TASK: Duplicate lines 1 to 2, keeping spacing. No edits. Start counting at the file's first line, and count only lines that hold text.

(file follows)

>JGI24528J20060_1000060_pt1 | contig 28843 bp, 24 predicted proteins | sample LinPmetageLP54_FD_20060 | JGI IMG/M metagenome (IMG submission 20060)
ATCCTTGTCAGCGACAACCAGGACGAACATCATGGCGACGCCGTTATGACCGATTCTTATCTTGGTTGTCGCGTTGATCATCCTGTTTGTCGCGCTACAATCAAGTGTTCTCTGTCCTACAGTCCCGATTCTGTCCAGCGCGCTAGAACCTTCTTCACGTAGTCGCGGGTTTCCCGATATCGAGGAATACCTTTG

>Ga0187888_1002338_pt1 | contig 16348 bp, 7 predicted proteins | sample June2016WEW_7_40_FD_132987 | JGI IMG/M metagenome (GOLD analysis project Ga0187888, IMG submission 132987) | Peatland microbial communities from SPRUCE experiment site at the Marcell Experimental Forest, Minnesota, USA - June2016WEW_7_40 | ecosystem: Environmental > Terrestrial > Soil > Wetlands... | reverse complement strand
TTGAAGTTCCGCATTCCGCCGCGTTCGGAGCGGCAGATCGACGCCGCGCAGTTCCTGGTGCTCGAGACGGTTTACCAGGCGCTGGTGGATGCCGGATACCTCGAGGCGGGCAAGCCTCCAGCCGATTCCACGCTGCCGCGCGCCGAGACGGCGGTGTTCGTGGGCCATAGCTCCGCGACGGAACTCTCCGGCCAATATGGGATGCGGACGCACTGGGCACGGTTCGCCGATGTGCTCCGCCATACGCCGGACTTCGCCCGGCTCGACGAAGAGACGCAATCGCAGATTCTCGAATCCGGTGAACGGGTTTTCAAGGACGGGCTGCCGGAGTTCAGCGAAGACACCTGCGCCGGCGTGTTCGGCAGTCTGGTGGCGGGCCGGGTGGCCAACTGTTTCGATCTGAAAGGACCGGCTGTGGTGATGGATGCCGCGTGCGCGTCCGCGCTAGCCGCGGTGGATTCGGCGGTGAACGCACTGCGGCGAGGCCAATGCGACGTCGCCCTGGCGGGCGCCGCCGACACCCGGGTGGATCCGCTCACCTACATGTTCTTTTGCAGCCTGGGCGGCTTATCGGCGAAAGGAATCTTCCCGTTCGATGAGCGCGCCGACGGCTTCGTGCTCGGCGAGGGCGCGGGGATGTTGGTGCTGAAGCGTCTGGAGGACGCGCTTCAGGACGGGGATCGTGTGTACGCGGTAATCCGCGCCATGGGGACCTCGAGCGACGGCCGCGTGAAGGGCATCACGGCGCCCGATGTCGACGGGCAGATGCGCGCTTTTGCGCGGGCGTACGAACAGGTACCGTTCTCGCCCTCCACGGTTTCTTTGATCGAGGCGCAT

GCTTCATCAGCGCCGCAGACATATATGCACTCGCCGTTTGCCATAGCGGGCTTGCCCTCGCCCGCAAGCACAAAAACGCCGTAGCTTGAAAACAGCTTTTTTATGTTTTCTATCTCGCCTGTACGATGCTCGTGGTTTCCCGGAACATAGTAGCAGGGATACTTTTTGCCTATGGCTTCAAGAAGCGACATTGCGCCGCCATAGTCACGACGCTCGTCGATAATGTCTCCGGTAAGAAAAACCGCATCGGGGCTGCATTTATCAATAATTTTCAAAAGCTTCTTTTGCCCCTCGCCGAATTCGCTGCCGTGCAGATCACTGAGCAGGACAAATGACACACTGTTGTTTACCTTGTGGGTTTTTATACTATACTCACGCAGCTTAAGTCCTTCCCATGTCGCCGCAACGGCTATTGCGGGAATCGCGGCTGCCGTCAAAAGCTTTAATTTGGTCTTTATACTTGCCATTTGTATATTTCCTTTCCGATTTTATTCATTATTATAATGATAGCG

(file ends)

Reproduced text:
>JGI24528J20060_1000060_pt1 | contig 28843 bp, 24 predicted proteins | sample LinPmetageLP54_FD_20060 | JGI IMG/M metagenome (IMG submission 20060)
ATCCTTGTCAGCGACAACCAGGACGAACATCATGGCGACGCCGTTATGACCGATTCTTATCTTGGTTGTCGCGTTGATCATCCTGTTTGTCGCGCTACAATCAAGTGTTCTCTGTCCTACAGTCCCGATTCTGTCCAGCGCGCTAGAACCTTCTTCACGTAGTCGCGGGTTTCCCGATATCGAGGAATACCTTTG